By using hemp products you are saying, “It’s time to make a change.” Bio-safe products need to become an everyday thing, not a trend. The earth is our life support system, and the only one we have. Let’s fix what has already been done. Please support Industrial Hemp, and pass on the truth to anyone who laughs, jokes, or just doesn’t know.

Written by: Travis Elble

 

HEMP – A SOLUTION TO CLIMATE CHANGE

“Every generation faces a challenge. In the 1930s, it was the creation of Social Security. In the 1960s, it was putting a man on the moon. In the 1980s, it was ending the Cold War. Our generation’s challenge will be addressing global climate change while sustaining a growing global economy.” – Eileen Clausen, Pew Center on Global Climate Change

Fossil fuel consumption, and our meat industry can be considered the most responsible for climate change. Around 80% of the CO2 being added to the atmosphere each year currently comes directly from the burning of natural gas, and coal and oil deposits. Agriculture is another significant driver of global warming and causes 15% of all emissions, half of which are from livestock. One pound of beef requires 1,799 gallons of water for the growing of food and the rearing of the livestock.

While the nation states will be debating what can be done to control the situation, there is a simple solution that is being ignored and dismissed due to the politics behind it, and that is the awesome properties and power of the Cannabis plant.

“Hemp is of first necessity to the wealth and prosperity of the nation” — Thomas Jefferson.

Super Crop

Hemp can be considered a ‘super-crop’ that has been grown worldwide for at least 12,000 years. It is one of the most prolific, versatile and powerful bio-tools available to humanity to meet the enormous challenges of sustainability, climate change, environmental degradation and the destruction of eco-systems.

There are more than 25,000 known uses for hemp. It produces food, fibre, fuel and has unique medicinal properties. One hectare of hemp can produce as much usable fibre as four hectares of trees, or two hectares of cotton. It is the world’s most versatile natural product, potentially replacing wood, cotton, and petroleum products, including plastics.

Hemp grows in a short, flexible, summer window of the annual crop cycle and grows in diverse climates and soil types. It does not require pesticides or herbicides, as it grows tightly spaced, out-growing and blocking out weeds. This leaves a weed-free field for follow on crops while simultaneously conditioning and securing topsoil.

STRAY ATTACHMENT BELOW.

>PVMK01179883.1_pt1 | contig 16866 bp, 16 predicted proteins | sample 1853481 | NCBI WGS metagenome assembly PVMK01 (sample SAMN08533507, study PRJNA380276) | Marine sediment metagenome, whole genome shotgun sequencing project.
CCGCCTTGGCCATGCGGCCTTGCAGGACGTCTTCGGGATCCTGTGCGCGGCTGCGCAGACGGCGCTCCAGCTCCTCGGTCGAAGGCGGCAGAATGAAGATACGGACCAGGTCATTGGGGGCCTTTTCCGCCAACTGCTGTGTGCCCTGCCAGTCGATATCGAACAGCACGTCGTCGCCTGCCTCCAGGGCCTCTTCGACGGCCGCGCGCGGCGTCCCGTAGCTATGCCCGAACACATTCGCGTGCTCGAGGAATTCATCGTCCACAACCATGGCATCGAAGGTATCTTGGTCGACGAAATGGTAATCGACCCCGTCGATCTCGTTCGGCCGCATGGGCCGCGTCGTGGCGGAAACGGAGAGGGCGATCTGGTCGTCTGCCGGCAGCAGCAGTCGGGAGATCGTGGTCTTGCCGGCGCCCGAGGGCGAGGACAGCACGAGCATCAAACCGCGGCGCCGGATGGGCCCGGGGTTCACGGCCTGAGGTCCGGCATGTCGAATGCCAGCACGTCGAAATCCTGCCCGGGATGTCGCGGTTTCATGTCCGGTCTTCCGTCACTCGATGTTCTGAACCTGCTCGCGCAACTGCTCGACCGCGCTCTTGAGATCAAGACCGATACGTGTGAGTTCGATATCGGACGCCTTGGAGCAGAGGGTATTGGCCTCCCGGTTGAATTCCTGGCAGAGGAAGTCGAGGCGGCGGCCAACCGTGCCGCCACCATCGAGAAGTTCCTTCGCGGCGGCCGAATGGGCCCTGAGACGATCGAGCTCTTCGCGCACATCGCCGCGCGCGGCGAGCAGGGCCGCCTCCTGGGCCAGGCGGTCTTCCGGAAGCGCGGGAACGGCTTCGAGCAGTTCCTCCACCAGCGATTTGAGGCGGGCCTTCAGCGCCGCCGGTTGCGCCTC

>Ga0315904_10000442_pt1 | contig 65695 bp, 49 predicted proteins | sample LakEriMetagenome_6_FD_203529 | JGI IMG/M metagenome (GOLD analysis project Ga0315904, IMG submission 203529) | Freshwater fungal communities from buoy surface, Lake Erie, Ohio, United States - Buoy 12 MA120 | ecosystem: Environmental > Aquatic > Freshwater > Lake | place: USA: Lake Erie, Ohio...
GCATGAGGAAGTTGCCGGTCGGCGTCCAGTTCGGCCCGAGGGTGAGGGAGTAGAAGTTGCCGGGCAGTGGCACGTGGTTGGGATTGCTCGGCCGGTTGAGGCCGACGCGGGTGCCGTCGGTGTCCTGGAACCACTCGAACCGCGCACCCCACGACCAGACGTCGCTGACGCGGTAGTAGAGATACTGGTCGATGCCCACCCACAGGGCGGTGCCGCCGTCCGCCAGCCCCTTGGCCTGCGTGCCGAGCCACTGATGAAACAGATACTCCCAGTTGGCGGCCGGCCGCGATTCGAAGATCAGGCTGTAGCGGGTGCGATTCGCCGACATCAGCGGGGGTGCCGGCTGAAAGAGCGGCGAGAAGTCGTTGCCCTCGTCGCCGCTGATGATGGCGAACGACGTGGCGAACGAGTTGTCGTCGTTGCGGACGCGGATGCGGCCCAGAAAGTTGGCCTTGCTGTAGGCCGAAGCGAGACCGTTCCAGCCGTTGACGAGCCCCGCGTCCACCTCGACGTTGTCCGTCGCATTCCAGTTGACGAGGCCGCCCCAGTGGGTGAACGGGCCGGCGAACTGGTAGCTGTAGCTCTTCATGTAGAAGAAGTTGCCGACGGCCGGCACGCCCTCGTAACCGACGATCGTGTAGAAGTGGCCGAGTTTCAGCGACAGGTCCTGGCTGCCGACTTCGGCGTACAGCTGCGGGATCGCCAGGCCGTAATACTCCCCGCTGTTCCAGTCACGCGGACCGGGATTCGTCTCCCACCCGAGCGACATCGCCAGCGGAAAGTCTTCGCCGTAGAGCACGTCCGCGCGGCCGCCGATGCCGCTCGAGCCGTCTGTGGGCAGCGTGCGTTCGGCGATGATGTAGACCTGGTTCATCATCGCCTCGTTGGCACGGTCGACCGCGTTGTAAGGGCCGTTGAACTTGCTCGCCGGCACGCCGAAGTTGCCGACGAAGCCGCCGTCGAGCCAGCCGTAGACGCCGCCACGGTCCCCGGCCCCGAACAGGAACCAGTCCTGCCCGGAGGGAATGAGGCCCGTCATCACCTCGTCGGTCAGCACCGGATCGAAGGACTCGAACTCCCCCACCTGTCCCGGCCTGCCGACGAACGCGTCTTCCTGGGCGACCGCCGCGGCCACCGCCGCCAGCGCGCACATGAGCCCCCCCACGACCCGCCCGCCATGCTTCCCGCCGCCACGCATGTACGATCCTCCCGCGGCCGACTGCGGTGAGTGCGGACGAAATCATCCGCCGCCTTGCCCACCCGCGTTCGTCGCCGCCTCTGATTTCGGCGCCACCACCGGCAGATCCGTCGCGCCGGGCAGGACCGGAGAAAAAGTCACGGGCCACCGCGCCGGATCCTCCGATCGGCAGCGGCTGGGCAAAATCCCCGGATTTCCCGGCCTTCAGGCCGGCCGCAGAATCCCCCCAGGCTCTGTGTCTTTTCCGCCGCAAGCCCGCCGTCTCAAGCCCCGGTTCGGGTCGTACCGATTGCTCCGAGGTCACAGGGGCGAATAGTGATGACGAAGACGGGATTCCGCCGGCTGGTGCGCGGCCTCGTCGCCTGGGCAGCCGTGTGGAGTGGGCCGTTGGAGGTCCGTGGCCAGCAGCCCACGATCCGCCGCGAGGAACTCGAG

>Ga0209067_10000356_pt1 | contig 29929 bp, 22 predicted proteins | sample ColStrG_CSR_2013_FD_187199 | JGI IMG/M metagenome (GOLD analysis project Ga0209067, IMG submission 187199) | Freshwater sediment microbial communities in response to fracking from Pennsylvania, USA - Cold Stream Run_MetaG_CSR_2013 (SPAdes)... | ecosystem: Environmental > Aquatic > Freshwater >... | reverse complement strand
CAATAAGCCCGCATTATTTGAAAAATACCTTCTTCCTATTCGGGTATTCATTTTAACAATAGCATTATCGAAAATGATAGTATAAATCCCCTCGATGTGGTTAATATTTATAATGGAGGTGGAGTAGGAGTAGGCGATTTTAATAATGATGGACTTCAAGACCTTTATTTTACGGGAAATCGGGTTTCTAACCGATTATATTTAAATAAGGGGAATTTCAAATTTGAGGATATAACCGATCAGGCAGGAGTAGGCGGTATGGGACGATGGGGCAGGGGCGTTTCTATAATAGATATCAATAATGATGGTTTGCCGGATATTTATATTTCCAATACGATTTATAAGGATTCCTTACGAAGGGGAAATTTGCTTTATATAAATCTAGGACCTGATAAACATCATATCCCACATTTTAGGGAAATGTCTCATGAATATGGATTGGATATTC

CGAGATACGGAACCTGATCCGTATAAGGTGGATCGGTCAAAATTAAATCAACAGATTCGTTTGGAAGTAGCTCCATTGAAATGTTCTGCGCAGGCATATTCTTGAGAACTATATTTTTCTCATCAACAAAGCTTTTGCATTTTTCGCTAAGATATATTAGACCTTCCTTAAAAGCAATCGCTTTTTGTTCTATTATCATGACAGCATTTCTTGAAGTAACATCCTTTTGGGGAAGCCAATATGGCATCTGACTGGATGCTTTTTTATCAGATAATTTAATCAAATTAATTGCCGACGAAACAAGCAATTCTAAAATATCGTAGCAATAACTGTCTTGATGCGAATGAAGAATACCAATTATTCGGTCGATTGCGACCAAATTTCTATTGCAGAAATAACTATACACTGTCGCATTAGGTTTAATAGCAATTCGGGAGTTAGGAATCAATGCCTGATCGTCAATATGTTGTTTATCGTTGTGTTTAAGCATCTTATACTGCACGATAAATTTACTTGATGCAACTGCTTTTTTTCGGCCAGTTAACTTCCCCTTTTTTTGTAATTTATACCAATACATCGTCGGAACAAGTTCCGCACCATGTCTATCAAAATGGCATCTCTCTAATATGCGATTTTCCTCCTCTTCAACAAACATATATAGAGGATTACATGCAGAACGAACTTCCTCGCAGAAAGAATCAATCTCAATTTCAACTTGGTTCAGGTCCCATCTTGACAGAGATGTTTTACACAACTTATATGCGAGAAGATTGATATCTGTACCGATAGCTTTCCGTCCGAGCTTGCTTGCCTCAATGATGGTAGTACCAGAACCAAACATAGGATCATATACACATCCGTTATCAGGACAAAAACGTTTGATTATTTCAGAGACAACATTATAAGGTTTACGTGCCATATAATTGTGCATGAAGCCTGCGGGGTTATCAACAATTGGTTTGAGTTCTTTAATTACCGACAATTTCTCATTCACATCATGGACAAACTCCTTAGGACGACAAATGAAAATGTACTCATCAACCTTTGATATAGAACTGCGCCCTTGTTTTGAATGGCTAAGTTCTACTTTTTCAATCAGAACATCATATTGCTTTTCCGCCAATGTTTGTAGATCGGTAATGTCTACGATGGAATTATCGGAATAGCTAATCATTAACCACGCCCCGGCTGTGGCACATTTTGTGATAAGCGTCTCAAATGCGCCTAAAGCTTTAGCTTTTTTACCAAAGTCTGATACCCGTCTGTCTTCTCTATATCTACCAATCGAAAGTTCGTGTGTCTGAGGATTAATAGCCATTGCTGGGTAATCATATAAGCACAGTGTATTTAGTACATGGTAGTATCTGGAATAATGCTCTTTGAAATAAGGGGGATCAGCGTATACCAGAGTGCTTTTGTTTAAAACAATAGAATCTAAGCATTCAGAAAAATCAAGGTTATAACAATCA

The Billion Dollar Cropt

It was considered the ‘billion dollar crop’ by Popular Mechanics Magazine in 1937 before the USA began its campaign to suppress the hemp industry. George Washington and Thomas Jefferson both grew hemp. Ben Franklin owned a mill that made hemp paper. Thomas Jefferson drafted the Declaration of Independence on hemp paper. In 1942 when US sources of “Manila hemp,” (a genus of the banana plant), were cut off by the Japanese in WWII, the US Army and US Department of Agriculture promoted the “Hemp for Victory” campaign to grow hemp in the US

Hemp As Bio-Fuel

According to the IPCC between ten and fifteen percent of total global cropland is available for biomass production specifically for energy and transport. The greatest advantage of hemp cultivation, as a method of climate change mitigation, is the comparative ease with which it could be integrated into the existing fossil fuel economy.

With the ability to be grown at all but the very coldest latitudes, hemp could form the basis of an internationally distributed yet locally produced fuel industry. Hemp-based ethanol would not only be a complementary product to the oil economy (combining ethanol with gasoline increases quality of gasoline and produces significant environmental benefits), but could also be used as a direct replacement because it can be used with existing technologies.

It is also the only biomass crop that can add to the food production of land rather than replacing food production, as other biofuel crops, such as corn, triggered global food riots.

Solution to Agro Forestry

Hemp cultivation is 400% more efficient at CO2 absorption than agro-forestry per land use. Its rapid growth rate means it can provide the industrial quantities of biomass required in our modern society. Hemp can be processed into multiple sustainable raw materials solutions to suit the needs of local communities wherever it is grown, and save and preserve remaining forest resources and biodiversity.